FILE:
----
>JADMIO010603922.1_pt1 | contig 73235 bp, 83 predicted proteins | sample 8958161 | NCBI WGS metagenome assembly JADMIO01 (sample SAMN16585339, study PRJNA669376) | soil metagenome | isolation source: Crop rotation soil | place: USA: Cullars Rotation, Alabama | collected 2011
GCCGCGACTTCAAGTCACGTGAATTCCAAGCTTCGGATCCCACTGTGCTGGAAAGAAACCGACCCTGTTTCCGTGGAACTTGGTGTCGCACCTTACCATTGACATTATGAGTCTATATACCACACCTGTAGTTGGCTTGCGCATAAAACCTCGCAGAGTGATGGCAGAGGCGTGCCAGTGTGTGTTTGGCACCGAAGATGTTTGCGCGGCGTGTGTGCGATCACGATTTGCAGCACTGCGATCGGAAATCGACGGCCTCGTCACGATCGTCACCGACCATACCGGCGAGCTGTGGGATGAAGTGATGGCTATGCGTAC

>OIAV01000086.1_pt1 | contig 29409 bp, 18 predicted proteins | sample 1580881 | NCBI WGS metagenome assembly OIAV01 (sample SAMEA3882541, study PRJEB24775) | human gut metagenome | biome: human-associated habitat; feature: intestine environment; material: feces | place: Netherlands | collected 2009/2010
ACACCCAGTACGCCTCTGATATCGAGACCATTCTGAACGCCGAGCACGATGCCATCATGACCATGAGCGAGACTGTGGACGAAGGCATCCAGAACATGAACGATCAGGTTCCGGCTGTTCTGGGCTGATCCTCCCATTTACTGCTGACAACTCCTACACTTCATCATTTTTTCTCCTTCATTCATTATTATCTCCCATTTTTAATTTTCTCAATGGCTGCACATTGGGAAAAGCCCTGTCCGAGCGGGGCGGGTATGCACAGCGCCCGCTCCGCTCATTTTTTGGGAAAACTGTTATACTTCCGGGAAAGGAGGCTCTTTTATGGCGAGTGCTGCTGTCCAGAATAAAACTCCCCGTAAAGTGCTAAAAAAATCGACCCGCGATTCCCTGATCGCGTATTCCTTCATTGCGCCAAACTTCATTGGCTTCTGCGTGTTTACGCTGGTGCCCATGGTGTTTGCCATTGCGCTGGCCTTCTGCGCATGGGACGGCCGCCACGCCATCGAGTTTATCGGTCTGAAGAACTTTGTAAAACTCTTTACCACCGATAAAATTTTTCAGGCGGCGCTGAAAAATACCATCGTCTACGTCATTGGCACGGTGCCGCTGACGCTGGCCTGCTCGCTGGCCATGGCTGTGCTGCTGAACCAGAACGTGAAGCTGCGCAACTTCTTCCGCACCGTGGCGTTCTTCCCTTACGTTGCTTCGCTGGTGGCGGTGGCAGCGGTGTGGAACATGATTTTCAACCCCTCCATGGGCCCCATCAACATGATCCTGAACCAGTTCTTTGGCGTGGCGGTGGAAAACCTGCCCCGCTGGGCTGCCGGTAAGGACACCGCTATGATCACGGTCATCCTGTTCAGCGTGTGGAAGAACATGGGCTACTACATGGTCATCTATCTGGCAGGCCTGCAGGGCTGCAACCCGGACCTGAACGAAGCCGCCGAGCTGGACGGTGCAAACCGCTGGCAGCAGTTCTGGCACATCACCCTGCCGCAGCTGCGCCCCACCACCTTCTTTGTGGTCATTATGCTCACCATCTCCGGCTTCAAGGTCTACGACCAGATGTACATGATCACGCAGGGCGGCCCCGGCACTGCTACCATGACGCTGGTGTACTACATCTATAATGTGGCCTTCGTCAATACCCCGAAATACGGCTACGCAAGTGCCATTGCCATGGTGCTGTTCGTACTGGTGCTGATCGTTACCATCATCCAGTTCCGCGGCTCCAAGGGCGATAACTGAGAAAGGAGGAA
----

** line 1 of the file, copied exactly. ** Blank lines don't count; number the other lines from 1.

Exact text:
>JADMIO010603922.1_pt1 | contig 73235 bp, 83 predicted proteins | sample 8958161 | NCBI WGS metagenome assembly JADMIO01 (sample SAMN16585339, study PRJNA669376) | soil metagenome | isolation source: Crop rotation soil | place: USA: Cullars Rotation, Alabama | collected 2011